The parental influences on Ken included the belief that all people should be accepted equally. His mother would be openly upset with bigotry that was present during the years that he was raised. His father, who fought in World War I, raised their three sons with pacifist views because of his experiences in the war.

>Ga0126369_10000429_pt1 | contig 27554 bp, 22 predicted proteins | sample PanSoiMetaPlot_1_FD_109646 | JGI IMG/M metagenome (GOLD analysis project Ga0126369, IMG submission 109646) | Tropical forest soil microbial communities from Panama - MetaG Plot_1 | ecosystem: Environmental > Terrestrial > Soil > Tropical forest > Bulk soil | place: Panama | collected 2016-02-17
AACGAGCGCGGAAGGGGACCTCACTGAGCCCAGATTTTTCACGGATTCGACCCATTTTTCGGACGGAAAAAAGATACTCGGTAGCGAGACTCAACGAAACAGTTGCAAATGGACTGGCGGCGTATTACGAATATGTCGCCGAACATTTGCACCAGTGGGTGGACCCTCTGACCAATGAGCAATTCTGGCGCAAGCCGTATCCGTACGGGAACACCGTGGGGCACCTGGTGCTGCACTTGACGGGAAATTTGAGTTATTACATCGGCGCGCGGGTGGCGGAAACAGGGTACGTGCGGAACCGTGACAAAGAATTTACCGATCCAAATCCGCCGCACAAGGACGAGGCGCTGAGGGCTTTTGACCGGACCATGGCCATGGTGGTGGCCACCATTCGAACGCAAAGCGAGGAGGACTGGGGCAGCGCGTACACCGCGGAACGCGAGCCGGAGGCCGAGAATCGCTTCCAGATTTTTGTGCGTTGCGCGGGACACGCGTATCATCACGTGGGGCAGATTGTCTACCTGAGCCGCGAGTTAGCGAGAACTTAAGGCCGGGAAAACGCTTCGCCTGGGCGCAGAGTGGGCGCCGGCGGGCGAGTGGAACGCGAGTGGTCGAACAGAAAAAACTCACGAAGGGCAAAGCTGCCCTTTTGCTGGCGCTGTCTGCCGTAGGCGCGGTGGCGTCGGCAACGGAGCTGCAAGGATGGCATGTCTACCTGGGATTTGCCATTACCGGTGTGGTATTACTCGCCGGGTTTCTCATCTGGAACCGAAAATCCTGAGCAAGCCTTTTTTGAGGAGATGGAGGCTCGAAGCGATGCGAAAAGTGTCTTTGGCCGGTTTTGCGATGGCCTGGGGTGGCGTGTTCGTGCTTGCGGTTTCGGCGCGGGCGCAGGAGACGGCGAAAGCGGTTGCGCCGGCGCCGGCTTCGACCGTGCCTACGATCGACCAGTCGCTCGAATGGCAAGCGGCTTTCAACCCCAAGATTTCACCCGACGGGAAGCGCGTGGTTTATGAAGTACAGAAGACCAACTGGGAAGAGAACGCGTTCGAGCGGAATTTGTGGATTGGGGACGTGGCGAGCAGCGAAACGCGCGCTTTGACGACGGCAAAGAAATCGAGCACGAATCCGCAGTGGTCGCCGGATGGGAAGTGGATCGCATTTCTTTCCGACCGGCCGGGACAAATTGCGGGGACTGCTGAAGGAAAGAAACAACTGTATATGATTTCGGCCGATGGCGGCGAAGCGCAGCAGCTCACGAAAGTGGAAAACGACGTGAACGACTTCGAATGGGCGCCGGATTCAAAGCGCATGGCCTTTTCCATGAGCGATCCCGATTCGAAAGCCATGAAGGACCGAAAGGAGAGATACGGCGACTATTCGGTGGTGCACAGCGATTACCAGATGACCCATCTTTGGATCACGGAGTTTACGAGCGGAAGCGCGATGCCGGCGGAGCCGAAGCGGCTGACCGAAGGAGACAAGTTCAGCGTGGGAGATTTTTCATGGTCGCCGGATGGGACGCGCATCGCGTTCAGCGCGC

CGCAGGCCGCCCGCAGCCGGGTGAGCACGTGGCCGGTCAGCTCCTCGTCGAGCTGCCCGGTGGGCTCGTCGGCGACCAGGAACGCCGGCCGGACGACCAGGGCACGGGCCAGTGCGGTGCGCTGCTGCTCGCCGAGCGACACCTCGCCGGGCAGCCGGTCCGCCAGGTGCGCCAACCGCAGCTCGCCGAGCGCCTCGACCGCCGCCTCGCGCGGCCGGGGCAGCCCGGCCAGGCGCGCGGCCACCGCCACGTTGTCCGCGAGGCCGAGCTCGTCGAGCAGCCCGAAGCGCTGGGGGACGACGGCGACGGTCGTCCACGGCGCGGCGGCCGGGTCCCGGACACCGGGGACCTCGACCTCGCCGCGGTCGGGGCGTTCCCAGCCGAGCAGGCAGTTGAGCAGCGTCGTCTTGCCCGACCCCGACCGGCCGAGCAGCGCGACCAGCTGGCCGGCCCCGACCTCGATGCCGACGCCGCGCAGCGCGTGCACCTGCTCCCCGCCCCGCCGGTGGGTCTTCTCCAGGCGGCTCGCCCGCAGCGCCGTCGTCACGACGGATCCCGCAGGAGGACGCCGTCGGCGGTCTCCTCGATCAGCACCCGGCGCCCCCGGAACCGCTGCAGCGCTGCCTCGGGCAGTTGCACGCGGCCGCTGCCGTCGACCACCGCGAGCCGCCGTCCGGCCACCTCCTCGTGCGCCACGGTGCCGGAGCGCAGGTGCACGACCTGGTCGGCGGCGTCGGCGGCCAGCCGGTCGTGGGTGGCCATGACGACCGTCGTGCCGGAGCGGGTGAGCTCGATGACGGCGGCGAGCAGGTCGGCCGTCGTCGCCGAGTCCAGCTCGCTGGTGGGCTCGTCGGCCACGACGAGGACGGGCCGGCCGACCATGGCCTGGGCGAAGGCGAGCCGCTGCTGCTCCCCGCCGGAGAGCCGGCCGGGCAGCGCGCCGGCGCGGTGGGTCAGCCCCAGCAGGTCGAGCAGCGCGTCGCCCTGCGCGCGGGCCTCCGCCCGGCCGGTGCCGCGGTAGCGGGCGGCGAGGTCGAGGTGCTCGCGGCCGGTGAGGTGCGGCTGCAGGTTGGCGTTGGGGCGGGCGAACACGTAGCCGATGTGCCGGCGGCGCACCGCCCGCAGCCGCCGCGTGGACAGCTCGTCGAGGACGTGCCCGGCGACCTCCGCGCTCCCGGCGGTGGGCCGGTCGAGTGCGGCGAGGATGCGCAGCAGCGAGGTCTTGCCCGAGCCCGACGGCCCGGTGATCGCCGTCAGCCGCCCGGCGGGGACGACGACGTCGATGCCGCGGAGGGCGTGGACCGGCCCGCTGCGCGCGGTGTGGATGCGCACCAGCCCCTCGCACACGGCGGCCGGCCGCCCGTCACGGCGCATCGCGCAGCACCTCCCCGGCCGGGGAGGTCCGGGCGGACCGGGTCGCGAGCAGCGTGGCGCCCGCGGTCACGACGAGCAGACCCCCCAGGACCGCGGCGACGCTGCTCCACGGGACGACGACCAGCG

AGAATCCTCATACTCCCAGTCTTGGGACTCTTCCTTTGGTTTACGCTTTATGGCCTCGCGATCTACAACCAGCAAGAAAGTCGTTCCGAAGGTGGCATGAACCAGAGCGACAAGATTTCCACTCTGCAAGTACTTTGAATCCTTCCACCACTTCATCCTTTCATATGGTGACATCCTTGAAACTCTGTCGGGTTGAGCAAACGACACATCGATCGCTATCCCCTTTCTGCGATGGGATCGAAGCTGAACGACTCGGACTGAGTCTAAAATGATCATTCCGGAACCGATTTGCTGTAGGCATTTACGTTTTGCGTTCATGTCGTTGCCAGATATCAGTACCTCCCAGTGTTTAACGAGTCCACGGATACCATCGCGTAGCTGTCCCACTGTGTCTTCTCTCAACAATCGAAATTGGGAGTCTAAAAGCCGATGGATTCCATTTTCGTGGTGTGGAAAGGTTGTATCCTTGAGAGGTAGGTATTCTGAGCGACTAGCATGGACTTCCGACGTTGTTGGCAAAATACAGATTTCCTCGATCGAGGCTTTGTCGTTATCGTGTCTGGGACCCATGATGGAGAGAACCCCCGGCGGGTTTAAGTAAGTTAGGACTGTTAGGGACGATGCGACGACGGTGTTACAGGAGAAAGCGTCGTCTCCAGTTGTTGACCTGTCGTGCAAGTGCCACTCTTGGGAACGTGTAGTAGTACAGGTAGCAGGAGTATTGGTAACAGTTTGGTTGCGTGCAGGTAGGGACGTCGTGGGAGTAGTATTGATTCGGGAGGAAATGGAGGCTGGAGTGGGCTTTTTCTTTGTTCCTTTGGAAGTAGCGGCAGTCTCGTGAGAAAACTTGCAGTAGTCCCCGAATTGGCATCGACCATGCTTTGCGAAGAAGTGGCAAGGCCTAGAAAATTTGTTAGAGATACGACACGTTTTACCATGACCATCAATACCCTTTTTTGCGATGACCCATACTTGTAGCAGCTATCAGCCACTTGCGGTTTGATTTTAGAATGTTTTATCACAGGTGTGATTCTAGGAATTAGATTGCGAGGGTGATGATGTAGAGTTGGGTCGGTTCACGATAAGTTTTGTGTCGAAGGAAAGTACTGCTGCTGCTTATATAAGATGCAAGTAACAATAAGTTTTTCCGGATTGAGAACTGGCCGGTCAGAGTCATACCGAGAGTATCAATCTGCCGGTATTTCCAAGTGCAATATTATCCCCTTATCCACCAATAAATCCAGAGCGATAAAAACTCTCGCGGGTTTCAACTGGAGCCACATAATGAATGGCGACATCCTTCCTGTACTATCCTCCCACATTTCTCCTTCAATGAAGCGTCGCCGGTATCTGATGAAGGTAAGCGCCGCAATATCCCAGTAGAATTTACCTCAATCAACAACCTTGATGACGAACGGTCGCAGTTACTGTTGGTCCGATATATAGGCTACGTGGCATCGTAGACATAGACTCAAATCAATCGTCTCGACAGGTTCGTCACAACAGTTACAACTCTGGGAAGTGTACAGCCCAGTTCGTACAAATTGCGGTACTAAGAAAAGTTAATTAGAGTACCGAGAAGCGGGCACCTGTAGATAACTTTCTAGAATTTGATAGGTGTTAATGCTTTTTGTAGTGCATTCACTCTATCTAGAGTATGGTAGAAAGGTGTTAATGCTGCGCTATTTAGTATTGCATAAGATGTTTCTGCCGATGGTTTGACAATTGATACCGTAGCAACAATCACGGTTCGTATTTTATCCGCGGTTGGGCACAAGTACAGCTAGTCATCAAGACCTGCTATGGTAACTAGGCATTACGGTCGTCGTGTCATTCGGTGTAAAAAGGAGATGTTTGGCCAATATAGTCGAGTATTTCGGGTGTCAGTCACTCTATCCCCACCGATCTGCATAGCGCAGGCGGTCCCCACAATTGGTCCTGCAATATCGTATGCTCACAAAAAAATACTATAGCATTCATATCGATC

In 1948 Ken married Miyoko Ishiyama; they had three sons, Carey Tyler, Carson Blake, and Reed Porter, all of whom grew up in Hyde Park. He began a full time position at the Illinois Institute of Technology in 1956 as a Professor of Chemistry. His areas of research were within the field of inorganic chemistry. Ken retired in 2012 after 56 years on the faculty at Illinois Institute of Technology. Besides teaching and research, he had several tenures as chair of the Chemistry Department, spent a year as a Fulbright scholar living with his family in Japan (1964-1965), and initiated multiple innovative programs in multidisciplinary science education. These included the Chicago Area Health and Medical Careers Program (dedicated to bringing more minority students into these careers by reaching out to begin early identification and involvement in high school); WIS-REACH, Women in Science: Re-Entry into Analytical Chemistry; SMILE, Science and Mathematics Initiative for Learning Enhancement; and the Howard Hughes Medical Institute Undergraduate Biological Sciences Program. He was very involved with the IPRO (InterProfessional Projects) program at IIT, designed to provide multidisciplinary project-based learning; as one of the projects, he led two groups of students to Peru to design and implement projects to enhance the lives of the rural poor.